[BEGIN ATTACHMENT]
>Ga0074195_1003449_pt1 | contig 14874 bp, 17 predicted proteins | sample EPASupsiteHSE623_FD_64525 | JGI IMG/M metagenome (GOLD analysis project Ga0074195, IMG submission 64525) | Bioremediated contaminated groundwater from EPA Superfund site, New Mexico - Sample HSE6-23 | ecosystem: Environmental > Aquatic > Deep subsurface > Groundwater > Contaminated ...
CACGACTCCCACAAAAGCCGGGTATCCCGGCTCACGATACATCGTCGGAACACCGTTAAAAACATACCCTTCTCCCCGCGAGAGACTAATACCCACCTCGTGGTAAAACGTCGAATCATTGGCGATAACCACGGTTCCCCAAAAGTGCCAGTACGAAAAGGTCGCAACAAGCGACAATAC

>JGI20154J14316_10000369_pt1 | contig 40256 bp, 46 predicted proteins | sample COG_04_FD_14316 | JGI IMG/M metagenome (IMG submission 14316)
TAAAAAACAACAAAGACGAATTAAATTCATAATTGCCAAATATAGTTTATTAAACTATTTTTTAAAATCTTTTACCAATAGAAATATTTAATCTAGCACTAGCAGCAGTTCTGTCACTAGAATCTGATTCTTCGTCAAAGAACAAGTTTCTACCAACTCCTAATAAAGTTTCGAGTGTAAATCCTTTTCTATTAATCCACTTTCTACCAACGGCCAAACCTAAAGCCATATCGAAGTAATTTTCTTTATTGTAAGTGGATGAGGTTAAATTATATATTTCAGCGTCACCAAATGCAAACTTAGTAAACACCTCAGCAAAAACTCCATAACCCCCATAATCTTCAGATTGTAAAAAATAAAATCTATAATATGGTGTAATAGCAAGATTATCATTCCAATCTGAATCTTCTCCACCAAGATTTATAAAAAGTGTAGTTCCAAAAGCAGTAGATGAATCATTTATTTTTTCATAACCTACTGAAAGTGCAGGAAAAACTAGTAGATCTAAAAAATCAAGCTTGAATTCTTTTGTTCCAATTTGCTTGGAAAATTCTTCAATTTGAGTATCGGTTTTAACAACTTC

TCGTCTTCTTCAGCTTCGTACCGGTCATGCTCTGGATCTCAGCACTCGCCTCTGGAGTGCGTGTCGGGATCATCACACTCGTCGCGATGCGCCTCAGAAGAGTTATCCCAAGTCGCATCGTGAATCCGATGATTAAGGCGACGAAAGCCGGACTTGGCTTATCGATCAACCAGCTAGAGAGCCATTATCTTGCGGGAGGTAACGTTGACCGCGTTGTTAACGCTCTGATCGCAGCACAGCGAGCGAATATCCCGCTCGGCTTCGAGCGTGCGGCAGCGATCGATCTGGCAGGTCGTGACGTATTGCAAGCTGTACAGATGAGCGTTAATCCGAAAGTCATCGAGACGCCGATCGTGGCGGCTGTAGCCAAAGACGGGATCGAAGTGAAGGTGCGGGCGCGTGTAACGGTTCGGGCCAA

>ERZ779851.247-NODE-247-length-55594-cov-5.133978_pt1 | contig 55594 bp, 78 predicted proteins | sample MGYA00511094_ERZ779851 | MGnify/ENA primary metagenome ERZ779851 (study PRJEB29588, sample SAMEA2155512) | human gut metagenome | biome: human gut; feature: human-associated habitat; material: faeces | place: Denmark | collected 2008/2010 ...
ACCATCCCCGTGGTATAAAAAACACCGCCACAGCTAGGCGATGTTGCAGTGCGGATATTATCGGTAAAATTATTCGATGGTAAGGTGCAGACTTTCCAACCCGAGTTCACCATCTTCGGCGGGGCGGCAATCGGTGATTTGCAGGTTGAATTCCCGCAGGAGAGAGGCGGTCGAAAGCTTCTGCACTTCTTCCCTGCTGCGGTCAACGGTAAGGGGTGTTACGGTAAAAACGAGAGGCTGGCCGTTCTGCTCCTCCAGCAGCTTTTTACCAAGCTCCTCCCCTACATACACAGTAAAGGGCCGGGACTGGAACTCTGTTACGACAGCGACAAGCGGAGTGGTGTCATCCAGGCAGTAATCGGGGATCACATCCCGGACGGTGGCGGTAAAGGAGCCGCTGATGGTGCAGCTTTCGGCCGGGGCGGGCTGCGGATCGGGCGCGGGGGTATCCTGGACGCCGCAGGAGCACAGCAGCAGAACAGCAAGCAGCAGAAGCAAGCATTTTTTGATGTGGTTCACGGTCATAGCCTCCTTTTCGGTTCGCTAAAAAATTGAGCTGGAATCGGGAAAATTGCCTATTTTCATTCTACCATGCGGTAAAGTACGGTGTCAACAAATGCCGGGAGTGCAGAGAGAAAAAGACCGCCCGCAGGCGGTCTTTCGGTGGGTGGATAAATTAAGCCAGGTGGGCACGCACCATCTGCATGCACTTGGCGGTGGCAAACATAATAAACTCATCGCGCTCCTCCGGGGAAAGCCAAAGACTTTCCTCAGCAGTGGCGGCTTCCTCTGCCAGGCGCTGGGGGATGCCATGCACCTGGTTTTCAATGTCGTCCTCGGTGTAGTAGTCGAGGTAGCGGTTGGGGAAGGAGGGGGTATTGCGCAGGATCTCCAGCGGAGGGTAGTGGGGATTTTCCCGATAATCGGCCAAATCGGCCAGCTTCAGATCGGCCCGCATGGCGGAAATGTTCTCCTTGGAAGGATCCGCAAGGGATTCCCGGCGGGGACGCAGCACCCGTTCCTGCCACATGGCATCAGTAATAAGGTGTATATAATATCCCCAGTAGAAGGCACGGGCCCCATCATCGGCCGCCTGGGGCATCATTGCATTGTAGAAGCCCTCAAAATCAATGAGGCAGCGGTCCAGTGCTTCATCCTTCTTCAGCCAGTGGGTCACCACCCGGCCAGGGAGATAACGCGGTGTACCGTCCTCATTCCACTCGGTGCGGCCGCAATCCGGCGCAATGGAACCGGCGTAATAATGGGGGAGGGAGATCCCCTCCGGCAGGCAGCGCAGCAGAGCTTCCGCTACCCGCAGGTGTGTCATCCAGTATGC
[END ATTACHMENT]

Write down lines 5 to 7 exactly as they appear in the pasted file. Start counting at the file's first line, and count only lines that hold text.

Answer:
TCGTCTTCTTCAGCTTCGTACCGGTCATGCTCTGGATCTCAGCACTCGCCTCTGGAGTGCGTGTCGGGATCATCACACTCGTCGCGATGCGCCTCAGAAGAGTTATCCCAAGTCGCATCGTGAATCCGATGATTAAGGCGACGAAAGCCGGACTTGGCTTATCGATCAACCAGCTAGAGAGCCATTATCTTGCGGGAGGTAACGTTGACCGCGTTGTTAACGCTCTGATCGCAGCACAGCGAGCGAATATCCCGCTCGGCTTCGAGCGTGCGGCAGCGATCGATCTGGCAGGTCGTGACGTATTGCAAGCTGTACAGATGAGCGTTAATCCGAAAGTCATCGAGACGCCGATCGTGGCGGCTGTAGCCAAAGACGGGATCGAAGTGAAGGTGCGGGCGCGTGTAACGGTTCGGGCCAA

>ERZ779851.247-NODE-247-length-55594-cov-5.133978_pt1 | contig 55594 bp, 78 predicted proteins | sample MGYA00511094_ERZ779851 | MGnify/ENA primary metagenome ERZ779851 (study PRJEB29588, sample SAMEA2155512) | human gut metagenome | biome: human gut; feature: human-associated habitat; material: faeces | place: Denmark | collected 2008/2010 ...
ACCATCCCCGTGGTATAAAAAACACCGCCACAGCTAGGCGATGTTGCAGTGCGGATATTATCGGTAAAATTATTCGATGGTAAGGTGCAGACTTTCCAACCCGAGTTCACCATCTTCGGCGGGGCGGCAATCGGTGATTTGCAGGTTGAATTCCCGCAGGAGAGAGGCGGTCGAAAGCTTCTGCACTTCTTCCCTGCTGCGGTCAACGGTAAGGGGTGTTACGGTAAAAACGAGAGGCTGGCCGTTCTGCTCCTCCAGCAGCTTTTTACCAAGCTCCTCCCCTACATACACAGTAAAGGGCCGGGACTGGAACTCTGTTACGACAGCGACAAGCGGAGTGGTGTCATCCAGGCAGTAATCGGGGATCACATCCCGGACGGTGGCGGTAAAGGAGCCGCTGATGGTGCAGCTTTCGGCCGGGGCGGGCTGCGGATCGGGCGCGGGGGTATCCTGGACGCCGCAGGAGCACAGCAGCAGAACAGCAAGCAGCAGAAGCAAGCATTTTTTGATGTGGTTCACGGTCATAGCCTCCTTTTCGGTTCGCTAAAAAATTGAGCTGGAATCGGGAAAATTGCCTATTTTCATTCTACCATGCGGTAAAGTACGGTGTCAACAAATGCCGGGAGTGCAGAGAGAAAAAGACCGCCCGCAGGCGGTCTTTCGGTGGGTGGATAAATTAAGCCAGGTGGGCACGCACCATCTGCATGCACTTGGCGGTGGCAAACATAATAAACTCATCGCGCTCCTCCGGGGAAAGCCAAAGACTTTCCTCAGCAGTGGCGGCTTCCTCTGCCAGGCGCTGGGGGATGCCATGCACCTGGTTTTCAATGTCGTCCTCGGTGTAGTAGTCGAGGTAGCGGTTGGGGAAGGAGGGGGTATTGCGCAGGATCTCCAGCGGAGGGTAGTGGGGATTTTCCCGATAATCGGCCAAATCGGCCAGCTTCAGATCGGCCCGCATGGCGGAAATGTTCTCCTTGGAAGGATCCGCAAGGGATTCCCGGCGGGGACGCAGCACCCGTTCCTGCCACATGGCATCAGTAATAAGGTGTATATAATATCCCCAGTAGAAGGCACGGGCCCCATCATCGGCCGCCTGGGGCATCATTGCATTGTAGAAGCCCTCAAAATCAATGAGGCAGCGGTCCAGTGCTTCATCCTTCTTCAGCCAGTGGGTCACCACCCGGCCAGGGAGATAACGCGGTGTACCGTCCTCATTCCACTCGGTGCGGCCGCAATCCGGCGCAATGGAACCGGCGTAATAATGGGGGAGGGAGATCCCCTCCGGCAGGCAGCGCAGCAGAGCTTCCGCTACCCGCAGGTGTGTCATCCAGTATGC